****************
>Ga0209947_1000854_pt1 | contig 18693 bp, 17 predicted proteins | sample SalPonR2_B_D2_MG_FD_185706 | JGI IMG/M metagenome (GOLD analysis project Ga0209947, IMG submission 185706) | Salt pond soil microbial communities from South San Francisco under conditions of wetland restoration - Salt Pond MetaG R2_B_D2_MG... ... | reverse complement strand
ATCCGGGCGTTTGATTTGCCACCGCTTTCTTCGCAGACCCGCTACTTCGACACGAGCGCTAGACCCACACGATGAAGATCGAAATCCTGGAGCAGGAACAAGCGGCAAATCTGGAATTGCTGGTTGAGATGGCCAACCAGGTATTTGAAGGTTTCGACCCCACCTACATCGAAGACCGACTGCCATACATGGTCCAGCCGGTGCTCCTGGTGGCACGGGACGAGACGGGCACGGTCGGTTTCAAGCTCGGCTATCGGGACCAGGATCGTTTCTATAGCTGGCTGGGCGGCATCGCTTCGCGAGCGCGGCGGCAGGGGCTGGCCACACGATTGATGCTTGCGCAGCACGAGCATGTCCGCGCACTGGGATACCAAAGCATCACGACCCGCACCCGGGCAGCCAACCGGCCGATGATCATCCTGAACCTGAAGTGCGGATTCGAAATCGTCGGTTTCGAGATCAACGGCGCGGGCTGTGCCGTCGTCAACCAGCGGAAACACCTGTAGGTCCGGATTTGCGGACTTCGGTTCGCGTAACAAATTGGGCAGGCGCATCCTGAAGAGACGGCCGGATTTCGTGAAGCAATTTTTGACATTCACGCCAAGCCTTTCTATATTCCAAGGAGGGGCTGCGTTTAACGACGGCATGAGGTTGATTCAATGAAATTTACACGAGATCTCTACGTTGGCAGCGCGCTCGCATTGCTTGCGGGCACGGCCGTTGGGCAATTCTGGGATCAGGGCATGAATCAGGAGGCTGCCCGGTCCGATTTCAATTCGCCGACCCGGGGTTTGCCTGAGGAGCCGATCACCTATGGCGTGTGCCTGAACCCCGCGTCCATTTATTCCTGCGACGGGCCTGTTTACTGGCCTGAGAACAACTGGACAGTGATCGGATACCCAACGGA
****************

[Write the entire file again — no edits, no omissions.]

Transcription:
>Ga0209947_1000854_pt1 | contig 18693 bp, 17 predicted proteins | sample SalPonR2_B_D2_MG_FD_185706 | JGI IMG/M metagenome (GOLD analysis project Ga0209947, IMG submission 185706) | Salt pond soil microbial communities from South San Francisco under conditions of wetland restoration - Salt Pond MetaG R2_B_D2_MG... ... | reverse complement strand
ATCCGGGCGTTTGATTTGCCACCGCTTTCTTCGCAGACCCGCTACTTCGACACGAGCGCTAGACCCACACGATGAAGATCGAAATCCTGGAGCAGGAACAAGCGGCAAATCTGGAATTGCTGGTTGAGATGGCCAACCAGGTATTTGAAGGTTTCGACCCCACCTACATCGAAGACCGACTGCCATACATGGTCCAGCCGGTGCTCCTGGTGGCACGGGACGAGACGGGCACGGTCGGTTTCAAGCTCGGCTATCGGGACCAGGATCGTTTCTATAGCTGGCTGGGCGGCATCGCTTCGCGAGCGCGGCGGCAGGGGCTGGCCACACGATTGATGCTTGCGCAGCACGAGCATGTCCGCGCACTGGGATACCAAAGCATCACGACCCGCACCCGGGCAGCCAACCGGCCGATGATCATCCTGAACCTGAAGTGCGGATTCGAAATCGTCGGTTTCGAGATCAACGGCGCGGGCTGTGCCGTCGTCAACCAGCGGAAACACCTGTAGGTCCGGATTTGCGGACTTCGGTTCGCGTAACAAATTGGGCAGGCGCATCCTGAAGAGACGGCCGGATTTCGTGAAGCAATTTTTGACATTCACGCCAAGCCTTTCTATATTCCAAGGAGGGGCTGCGTTTAACGACGGCATGAGGTTGATTCAATGAAATTTACACGAGATCTCTACGTTGGCAGCGCGCTCGCATTGCTTGCGGGCACGGCCGTTGGGCAATTCTGGGATCAGGGCATGAATCAGGAGGCTGCCCGGTCCGATTTCAATTCGCCGACCCGGGGTTTGCCTGAGGAGCCGATCACCTATGGCGTGTGCCTGAACCCCGCGTCCATTTATTCCTGCGACGGGCCTGTTTACTGGCCTGAGAACAACTGGACAGTGATCGGATACCCAACGGA